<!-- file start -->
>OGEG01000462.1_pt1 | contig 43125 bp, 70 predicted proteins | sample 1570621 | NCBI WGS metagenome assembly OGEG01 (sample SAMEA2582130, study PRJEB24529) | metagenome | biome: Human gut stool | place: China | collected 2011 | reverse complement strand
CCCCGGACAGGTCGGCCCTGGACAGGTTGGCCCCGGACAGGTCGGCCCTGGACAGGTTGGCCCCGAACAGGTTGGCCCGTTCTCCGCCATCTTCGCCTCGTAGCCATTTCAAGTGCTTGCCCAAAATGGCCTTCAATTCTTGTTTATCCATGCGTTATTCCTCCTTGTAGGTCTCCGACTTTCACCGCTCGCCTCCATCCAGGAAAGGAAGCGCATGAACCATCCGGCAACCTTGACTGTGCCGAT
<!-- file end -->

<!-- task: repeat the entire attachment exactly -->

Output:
>OGEG01000462.1_pt1 | contig 43125 bp, 70 predicted proteins | sample 1570621 | NCBI WGS metagenome assembly OGEG01 (sample SAMEA2582130, study PRJEB24529) | metagenome | biome: Human gut stool | place: China | collected 2011 | reverse complement strand
CCCCGGACAGGTCGGCCCTGGACAGGTTGGCCCCGGACAGGTCGGCCCTGGACAGGTTGGCCCCGAACAGGTTGGCCCGTTCTCCGCCATCTTCGCCTCGTAGCCATTTCAAGTGCTTGCCCAAAATGGCCTTCAATTCTTGTTTATCCATGCGTTATTCCTCCTTGTAGGTCTCCGACTTTCACCGCTCGCCTCCATCCAGGAAAGGAAGCGCATGAACCATCCGGCAACCTTGACTGTGCCGAT